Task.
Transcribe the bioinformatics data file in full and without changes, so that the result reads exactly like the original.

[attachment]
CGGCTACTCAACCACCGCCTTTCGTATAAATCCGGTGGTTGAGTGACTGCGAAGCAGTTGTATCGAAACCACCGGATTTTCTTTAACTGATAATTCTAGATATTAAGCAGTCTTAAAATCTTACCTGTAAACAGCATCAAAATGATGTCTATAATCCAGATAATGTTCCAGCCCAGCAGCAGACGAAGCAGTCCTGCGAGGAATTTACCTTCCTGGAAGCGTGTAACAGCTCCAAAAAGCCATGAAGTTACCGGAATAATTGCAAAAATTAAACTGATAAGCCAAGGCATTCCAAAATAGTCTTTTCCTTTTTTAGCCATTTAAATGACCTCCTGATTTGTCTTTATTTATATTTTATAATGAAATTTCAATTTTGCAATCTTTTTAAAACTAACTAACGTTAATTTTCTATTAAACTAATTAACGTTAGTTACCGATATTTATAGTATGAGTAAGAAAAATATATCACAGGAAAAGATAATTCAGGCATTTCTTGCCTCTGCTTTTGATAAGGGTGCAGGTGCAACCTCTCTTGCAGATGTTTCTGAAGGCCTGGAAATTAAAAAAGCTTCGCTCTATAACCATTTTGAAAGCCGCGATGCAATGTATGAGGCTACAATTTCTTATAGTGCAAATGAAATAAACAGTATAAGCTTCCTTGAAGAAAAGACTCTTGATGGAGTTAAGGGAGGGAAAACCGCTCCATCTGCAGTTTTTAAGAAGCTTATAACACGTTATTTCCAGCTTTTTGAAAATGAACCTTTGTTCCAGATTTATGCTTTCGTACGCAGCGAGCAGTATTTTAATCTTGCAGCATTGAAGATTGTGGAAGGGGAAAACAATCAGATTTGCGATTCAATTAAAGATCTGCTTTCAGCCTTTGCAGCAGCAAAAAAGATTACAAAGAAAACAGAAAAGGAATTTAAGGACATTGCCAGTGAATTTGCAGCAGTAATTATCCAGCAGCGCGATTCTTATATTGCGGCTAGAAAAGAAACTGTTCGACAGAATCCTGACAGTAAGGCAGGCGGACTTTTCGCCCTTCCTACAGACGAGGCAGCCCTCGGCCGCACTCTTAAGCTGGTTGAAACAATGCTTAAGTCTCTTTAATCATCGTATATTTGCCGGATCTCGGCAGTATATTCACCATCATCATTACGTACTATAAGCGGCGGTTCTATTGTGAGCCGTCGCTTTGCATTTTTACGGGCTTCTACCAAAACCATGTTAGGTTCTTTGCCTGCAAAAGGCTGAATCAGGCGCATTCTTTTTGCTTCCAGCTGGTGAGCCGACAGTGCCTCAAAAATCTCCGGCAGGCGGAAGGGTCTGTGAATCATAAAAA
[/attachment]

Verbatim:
CGGCTACTCAACCACCGCCTTTCGTATAAATCCGGTGGTTGAGTGACTGCGAAGCAGTTGTATCGAAACCACCGGATTTTCTTTAACTGATAATTCTAGATATTAAGCAGTCTTAAAATCTTACCTGTAAACAGCATCAAAATGATGTCTATAATCCAGATAATGTTCCAGCCCAGCAGCAGACGAAGCAGTCCTGCGAGGAATTTACCTTCCTGGAAGCGTGTAACAGCTCCAAAAAGCCATGAAGTTACCGGAATAATTGCAAAAATTAAACTGATAAGCCAAGGCATTCCAAAATAGTCTTTTCCTTTTTTAGCCATTTAAATGACCTCCTGATTTGTCTTTATTTATATTTTATAATGAAATTTCAATTTTGCAATCTTTTTAAAACTAACTAACGTTAATTTTCTATTAAACTAATTAACGTTAGTTACCGATATTTATAGTATGAGTAAGAAAAATATATCACAGGAAAAGATAATTCAGGCATTTCTTGCCTCTGCTTTTGATAAGGGTGCAGGTGCAACCTCTCTTGCAGATGTTTCTGAAGGCCTGGAAATTAAAAAAGCTTCGCTCTATAACCATTTTGAAAGCCGCGATGCAATGTATGAGGCTACAATTTCTTATAGTGCAAATGAAATAAACAGTATAAGCTTCCTTGAAGAAAAGACTCTTGATGGAGTTAAGGGAGGGAAAACCGCTCCATCTGCAGTTTTTAAGAAGCTTATAACACGTTATTTCCAGCTTTTTGAAAATGAACCTTTGTTCCAGATTTATGCTTTCGTACGCAGCGAGCAGTATTTTAATCTTGCAGCATTGAAGATTGTGGAAGGGGAAAACAATCAGATTTGCGATTCAATTAAAGATCTGCTTTCAGCCTTTGCAGCAGCAAAAAAGATTACAAAGAAAACAGAAAAGGAATTTAAGGACATTGCCAGTGAATTTGCAGCAGTAATTATCCAGCAGCGCGATTCTTATATTGCGGCTAGAAAAGAAACTGTTCGACAGAATCCTGACAGTAAGGCAGGCGGACTTTTCGCCCTTCCTACAGACGAGGCAGCCCTCGGCCGCACTCTTAAGCTGGTTGAAACAATGCTTAAGTCTCTTTAATCATCGTATATTTGCCGGATCTCGGCAGTATATTCACCATCATCATTACGTACTATAAGCGGCGGTTCTATTGTGAGCCGTCGCTTTGCATTTTTACGGGCTTCTACCAAAACCATGTTAGGTTCTTTGCCTGCAAAAGGCTGAATCAGGCGCATTCTTTTTGCTTCCAGCTGGTGAGCCGACAGTGCCTCAAAAATCTCCGGCAGGCGGAAGGGTCTGTGAATCATAAAAA